Waterbeds Installed at Foremost 11/02/18 2:24:06 PM|
A lot has changed at the University of Missouri’s Foremost Dairy farm since the initial generous donation of a herd of Guernsey cattle and land by James Cash (J.C.) Penney in the 1950’s.
J.C. Penney would likely never have anticipated that one day the cows at Foremost Dairy would be sleeping on dual-chambered cow waterbeds.
In the early 1990s the free stall barn that still houses approximately 180 Holstein and 20 Guernsey milking cows were built and had mattresses installed for cow comfort. The mats were replaced about 8-10 years ago were showing their wear, and needed to be replaced.
“We had cows standing too long in the stalls. We want to minimize that," said Dr. Scott Poock, Associate Extension Professor. “We were looking for something that would give us better cow comfort. Our next step is to the waterbeds.”
When they researched the dual-chambered cow waterbed, Dr. Poock said, “We believe that the waterbed will be a little more giving than a mattress would be, and will provide her with better footing.”
Eighty dual-chambered cow waterbeds (DCC Waterbeds) were installed in half of the free stall barn on Tuesday and Wednesday, October 16 and 17.
"We did replace half of the barn. We do have a second newer barn that is sand bedding that houses dry or lactating cows depending on the time of the year, " said Dr. Poock.
At the time of writing, it has been one week since the transition, and one thing that has surprised Dr. Poock is how quickly the cows adapted to the stalls.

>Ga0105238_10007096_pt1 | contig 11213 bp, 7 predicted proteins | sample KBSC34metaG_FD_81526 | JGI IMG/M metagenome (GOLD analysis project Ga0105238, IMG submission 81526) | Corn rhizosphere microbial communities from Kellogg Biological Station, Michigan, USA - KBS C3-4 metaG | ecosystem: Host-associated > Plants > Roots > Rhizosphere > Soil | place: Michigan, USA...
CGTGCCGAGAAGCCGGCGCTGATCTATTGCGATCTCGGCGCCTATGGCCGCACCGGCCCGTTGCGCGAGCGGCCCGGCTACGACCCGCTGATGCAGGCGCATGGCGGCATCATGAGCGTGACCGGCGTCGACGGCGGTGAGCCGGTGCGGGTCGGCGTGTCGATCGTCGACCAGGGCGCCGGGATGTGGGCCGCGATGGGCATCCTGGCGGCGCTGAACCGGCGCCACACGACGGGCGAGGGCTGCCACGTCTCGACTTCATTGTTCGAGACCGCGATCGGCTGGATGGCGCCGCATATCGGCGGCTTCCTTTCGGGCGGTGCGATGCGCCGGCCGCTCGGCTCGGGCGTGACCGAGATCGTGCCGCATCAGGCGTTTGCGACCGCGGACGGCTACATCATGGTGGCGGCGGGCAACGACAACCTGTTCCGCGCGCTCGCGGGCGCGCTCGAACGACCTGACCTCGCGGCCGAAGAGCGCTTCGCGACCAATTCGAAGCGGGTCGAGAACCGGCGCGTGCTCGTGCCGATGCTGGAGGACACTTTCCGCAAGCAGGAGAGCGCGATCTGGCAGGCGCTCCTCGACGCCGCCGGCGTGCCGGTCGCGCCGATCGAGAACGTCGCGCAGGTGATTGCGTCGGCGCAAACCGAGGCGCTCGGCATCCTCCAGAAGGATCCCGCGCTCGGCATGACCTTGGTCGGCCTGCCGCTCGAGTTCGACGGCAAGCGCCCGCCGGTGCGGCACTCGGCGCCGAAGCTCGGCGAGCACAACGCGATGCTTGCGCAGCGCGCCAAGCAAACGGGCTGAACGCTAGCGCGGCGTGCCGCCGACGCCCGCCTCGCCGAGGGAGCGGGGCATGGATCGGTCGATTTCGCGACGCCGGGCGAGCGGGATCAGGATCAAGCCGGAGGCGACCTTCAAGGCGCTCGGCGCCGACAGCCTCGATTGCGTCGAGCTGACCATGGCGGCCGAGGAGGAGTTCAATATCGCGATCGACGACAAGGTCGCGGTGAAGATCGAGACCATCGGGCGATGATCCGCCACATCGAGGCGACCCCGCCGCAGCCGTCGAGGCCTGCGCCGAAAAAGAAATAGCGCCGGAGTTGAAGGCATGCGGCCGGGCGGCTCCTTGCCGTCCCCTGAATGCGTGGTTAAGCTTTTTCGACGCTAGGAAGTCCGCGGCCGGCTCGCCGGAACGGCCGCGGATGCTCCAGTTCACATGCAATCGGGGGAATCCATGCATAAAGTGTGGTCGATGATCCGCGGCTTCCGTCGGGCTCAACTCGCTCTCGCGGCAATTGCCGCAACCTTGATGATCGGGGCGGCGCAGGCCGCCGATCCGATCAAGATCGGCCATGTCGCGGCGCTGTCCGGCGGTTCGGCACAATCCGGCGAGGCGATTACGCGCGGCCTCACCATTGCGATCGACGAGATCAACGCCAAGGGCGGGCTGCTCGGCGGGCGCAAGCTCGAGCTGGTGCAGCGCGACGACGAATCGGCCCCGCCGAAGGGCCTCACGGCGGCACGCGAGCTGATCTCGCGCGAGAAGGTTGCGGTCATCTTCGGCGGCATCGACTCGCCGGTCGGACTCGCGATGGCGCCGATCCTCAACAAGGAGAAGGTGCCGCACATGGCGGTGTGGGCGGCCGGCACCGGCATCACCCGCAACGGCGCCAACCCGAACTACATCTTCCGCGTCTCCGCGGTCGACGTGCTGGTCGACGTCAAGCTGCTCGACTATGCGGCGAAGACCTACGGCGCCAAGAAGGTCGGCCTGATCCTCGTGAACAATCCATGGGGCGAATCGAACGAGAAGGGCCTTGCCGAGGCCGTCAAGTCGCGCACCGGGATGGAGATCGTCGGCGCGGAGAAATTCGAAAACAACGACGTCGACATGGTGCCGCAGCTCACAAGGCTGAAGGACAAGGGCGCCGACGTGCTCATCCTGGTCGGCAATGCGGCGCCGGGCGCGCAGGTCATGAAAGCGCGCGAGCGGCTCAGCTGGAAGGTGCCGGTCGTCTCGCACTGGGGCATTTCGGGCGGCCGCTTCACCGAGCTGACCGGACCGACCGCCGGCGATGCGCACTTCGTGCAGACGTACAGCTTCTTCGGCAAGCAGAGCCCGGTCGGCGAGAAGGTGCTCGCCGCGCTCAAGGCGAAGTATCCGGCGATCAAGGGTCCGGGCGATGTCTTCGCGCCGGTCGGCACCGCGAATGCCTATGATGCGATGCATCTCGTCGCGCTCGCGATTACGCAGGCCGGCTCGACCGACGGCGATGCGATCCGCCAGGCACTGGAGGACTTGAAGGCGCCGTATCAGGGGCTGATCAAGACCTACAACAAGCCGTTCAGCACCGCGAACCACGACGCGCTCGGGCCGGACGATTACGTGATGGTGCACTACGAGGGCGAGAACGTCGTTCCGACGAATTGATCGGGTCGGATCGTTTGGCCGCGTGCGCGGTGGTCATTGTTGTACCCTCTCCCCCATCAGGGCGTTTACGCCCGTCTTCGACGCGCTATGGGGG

“Even on the first day they put the waterbeds in, I was really pleased with how quickly the cows went into the stalls,” Dr. Poock said. "We were warned that it might take some time, but we’re very happy with how quickly they have taken to the beds."
The free stall barn now has half of the barn with dual-chambered waterbeds and half of the barn with mattresses.
Before installing the dual-chambered waterbeds, Dr. Poock recorded time-lapse camera and video footage of lying time, and the Animal Science students did hock scoring on the herd, so Dr. Poock believes they will have good before and after data points.
The cows will move between old mats and the waterbeds so it will be hard to draw too many firm conclusions on hock scoring alone, but Dr. Poock is focused on “the bigger, better picture is how well are they lying down.”